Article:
Dylan Minnette in a scene from the TV series 13 Reasons Why. Supplied by Netflix.
Dylan Minnette in a scene from the TV series 13 Reasons Why. Supplied by Netflix. Beth Dubber/Netflix

13 reasons why parents need to worry: letter



I AM writing on behalf of headspace to address growing concerns raised by schools, parents and young people across Australia about some content featured in US Netflix series 13 Reasons Why.

The series - which debuted in Australia in late March and is currently streaming on Netflix - depicts a young woman who suicides. It presents the viewer with very confronting and graphic messaging and imagery inclusive of suicide method and means.

Katherine Langford attends the LA premiere of
Katherine Langford attends the LA premiere of "13 Reasons Why" at Paramount Pictures Studio on Thursday, March 30, 2017, in Los Angeles. (Photo by Richard Shotwell/Invision/AP) Richard Shotwell

Since its debut both the national headspace School Support Program, which supports school communities in the aftermath of a suicide, and eheadspace, the national online and over-the-phone counselling service has received a growing numbers of calls and emails directly related to the program.

The show exposes viewers to risky suicide content and may lead to a distressing reaction by the viewer particularly if the audience is children and young people.

National and international research clearly indicates the very real impact and risk to harmful suicide exposure, leading to increased risk and possible suicide contagion.

Clinicians working for eheadspace have been dealing with a steady stream of concerned parents and young people since the show first aired.

There is a responsibility for broadcasters to know what they are showing and the impact that certain content can have on an audience - and on a young audience in particular.

headspace School Support and eheadspace is urging school communities, parents, and mental health services to be aware of the dangers and risks associated for children and young people who have been exposed to this content.

The national suicide media initiative, Mindframe, also has significant concerns and warnings related to this content.

Please see the following links for helpful information for schools, mental health services, and parents if they are aware that children or young people have been exposed to the content and have expressed concerns around their own mental health, distress, or suicidal thoughts and feelings.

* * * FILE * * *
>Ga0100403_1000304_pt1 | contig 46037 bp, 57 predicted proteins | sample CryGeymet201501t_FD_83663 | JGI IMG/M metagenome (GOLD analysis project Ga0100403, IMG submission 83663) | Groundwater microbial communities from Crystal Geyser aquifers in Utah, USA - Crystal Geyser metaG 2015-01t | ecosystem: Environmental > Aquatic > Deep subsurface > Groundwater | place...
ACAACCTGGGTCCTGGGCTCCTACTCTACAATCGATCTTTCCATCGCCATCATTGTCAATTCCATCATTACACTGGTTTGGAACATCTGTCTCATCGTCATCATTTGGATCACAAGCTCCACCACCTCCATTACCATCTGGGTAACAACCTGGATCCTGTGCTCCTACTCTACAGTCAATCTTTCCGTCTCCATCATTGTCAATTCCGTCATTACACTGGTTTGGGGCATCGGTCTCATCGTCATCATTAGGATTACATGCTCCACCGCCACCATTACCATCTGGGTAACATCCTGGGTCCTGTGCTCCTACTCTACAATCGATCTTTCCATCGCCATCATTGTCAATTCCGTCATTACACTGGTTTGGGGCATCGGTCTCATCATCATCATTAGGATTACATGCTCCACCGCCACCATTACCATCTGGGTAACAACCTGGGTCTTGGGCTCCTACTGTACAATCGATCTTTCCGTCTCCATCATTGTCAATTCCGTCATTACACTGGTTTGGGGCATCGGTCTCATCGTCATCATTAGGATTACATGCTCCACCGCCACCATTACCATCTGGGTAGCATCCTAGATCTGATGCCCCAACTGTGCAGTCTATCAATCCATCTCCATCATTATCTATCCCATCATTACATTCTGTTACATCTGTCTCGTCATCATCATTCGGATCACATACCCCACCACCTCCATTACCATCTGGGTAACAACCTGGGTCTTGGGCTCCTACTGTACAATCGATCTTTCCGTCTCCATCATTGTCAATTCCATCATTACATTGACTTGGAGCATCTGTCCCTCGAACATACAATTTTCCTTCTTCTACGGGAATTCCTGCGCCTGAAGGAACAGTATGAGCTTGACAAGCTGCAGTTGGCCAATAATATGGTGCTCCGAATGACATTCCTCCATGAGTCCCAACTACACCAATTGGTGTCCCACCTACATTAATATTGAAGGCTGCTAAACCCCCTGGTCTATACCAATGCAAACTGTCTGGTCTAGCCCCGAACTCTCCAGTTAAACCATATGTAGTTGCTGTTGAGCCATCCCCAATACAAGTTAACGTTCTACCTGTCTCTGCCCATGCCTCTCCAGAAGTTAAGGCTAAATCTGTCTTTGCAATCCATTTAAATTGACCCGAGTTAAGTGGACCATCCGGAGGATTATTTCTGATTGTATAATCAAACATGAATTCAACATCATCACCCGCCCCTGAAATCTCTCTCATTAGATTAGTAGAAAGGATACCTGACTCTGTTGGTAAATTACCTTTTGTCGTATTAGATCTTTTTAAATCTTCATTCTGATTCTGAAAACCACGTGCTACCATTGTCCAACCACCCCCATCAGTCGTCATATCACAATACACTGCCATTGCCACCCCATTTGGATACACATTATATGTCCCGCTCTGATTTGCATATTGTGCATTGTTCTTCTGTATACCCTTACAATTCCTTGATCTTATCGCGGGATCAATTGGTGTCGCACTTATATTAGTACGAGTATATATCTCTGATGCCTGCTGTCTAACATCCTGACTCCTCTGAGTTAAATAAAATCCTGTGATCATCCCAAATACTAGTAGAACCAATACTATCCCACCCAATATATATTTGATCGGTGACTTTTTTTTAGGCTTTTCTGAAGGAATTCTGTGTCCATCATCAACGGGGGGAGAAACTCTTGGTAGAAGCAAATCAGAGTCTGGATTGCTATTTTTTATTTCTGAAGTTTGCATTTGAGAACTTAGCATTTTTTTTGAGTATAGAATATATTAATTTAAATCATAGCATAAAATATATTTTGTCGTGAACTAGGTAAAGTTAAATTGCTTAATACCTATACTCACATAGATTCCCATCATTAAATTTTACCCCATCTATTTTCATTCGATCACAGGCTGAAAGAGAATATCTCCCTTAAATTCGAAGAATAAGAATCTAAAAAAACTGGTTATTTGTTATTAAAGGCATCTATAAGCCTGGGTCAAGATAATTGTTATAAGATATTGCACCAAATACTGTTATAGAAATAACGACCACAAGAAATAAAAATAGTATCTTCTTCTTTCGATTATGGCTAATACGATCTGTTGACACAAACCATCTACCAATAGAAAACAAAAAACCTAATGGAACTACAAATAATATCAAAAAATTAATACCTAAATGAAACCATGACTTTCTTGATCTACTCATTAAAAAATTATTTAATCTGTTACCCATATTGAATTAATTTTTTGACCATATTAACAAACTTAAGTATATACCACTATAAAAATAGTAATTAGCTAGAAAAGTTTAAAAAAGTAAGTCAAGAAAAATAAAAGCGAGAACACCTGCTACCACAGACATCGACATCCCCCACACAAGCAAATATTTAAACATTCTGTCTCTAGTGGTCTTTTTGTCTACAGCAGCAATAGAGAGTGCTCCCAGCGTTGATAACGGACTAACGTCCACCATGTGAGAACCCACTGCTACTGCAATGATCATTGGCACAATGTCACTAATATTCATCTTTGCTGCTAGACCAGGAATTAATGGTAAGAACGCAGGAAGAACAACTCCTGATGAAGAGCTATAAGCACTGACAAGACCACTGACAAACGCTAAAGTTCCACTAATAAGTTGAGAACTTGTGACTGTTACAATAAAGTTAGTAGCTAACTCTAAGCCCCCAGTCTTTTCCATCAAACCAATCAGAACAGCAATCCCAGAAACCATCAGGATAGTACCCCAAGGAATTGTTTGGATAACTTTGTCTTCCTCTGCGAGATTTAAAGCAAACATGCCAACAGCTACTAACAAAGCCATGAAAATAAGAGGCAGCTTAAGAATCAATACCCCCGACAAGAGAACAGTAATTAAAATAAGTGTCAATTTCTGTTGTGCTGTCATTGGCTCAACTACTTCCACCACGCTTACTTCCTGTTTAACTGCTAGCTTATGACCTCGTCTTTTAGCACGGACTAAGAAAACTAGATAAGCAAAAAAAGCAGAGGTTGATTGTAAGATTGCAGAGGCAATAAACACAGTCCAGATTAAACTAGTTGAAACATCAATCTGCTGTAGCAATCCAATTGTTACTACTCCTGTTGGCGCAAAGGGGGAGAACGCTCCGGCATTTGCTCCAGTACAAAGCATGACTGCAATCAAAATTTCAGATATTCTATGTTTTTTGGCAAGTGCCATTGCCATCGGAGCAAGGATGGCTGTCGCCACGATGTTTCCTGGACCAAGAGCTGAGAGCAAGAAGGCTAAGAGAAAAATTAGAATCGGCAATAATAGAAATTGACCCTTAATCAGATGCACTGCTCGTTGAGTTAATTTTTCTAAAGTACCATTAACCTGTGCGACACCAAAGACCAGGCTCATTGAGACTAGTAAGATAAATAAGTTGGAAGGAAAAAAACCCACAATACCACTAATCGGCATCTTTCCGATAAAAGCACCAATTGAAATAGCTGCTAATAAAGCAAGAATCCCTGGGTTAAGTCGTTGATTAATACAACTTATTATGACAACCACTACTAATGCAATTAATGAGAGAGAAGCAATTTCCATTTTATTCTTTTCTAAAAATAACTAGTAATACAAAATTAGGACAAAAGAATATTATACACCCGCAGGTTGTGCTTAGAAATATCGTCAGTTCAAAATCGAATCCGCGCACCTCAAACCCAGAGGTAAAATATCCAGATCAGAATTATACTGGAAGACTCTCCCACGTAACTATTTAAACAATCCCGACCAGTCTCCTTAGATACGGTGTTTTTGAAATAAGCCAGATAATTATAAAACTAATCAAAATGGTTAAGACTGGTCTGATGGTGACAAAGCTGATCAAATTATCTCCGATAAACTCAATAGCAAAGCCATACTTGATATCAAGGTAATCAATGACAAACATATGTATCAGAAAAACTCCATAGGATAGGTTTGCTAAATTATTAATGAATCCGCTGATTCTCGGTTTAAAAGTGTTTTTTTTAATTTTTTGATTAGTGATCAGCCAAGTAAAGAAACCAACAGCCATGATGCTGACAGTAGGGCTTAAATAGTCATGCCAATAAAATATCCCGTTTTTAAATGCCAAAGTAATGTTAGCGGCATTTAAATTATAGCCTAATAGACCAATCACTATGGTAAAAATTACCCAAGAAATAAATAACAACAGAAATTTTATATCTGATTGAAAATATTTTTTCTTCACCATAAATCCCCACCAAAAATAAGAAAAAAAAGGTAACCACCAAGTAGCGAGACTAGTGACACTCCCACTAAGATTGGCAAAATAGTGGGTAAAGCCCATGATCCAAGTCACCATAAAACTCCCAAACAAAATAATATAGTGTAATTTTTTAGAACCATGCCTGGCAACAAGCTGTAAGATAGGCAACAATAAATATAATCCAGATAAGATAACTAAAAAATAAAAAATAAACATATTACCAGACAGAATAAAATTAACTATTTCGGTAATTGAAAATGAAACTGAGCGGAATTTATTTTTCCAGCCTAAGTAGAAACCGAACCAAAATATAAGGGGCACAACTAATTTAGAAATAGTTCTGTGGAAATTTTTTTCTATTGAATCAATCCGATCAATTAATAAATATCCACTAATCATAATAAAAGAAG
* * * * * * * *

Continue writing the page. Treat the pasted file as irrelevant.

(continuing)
Managing social media following a suicide:


Grief - How a young person might respond to a suicide:


How to talk about suicide with a young person:


headspace has 99 centres across Australia, for details visit www.headspace.org.au.

If you are aged 12 to 25 and having a tough time, visit your local centre or contact eheadspace on 1800 650 890 or www.eheadspace.org.au.

Kristen Douglas,

National Manager headspace School Support.

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HORSE racing's ever-growing bloodbath continues to shock and horrify even those who profit from it.

Last weekend, a jockey died and two others were seriously injured in a three-horse fall in Warialda in NSW, while in Sydney a race was abandoned when another fall saw the horse Almoonqith killed on the track in front of thousands of spectators after he broke a leg.

An average of over two horses per week die on Australian racetracks, usually with little fanfare.

Horses are raced too young and too hard and their bones are not up to the immense impact and stress.

They routinely suffer from injuries, lameness, and exhaustion. Horses are whipped and forced to run at break neck speeds. And to keep them running when they should be resting and recuperating, they may be given painkillers, muscle relaxants, and anti-inflammatory drugs. All this leads to broken legs and death.

For those horses who manage to survive, few will be retired to grassy pastures. The vast majority of owners are unwilling to bear the costs of horses who aren't making them money. Unwanted horses typically are shipped to slaughter.

Any death on the racetrack is tragic and unnecessary.

Desmond Bellamy,

Special Projects Co-ordinator,

PETA Australia.

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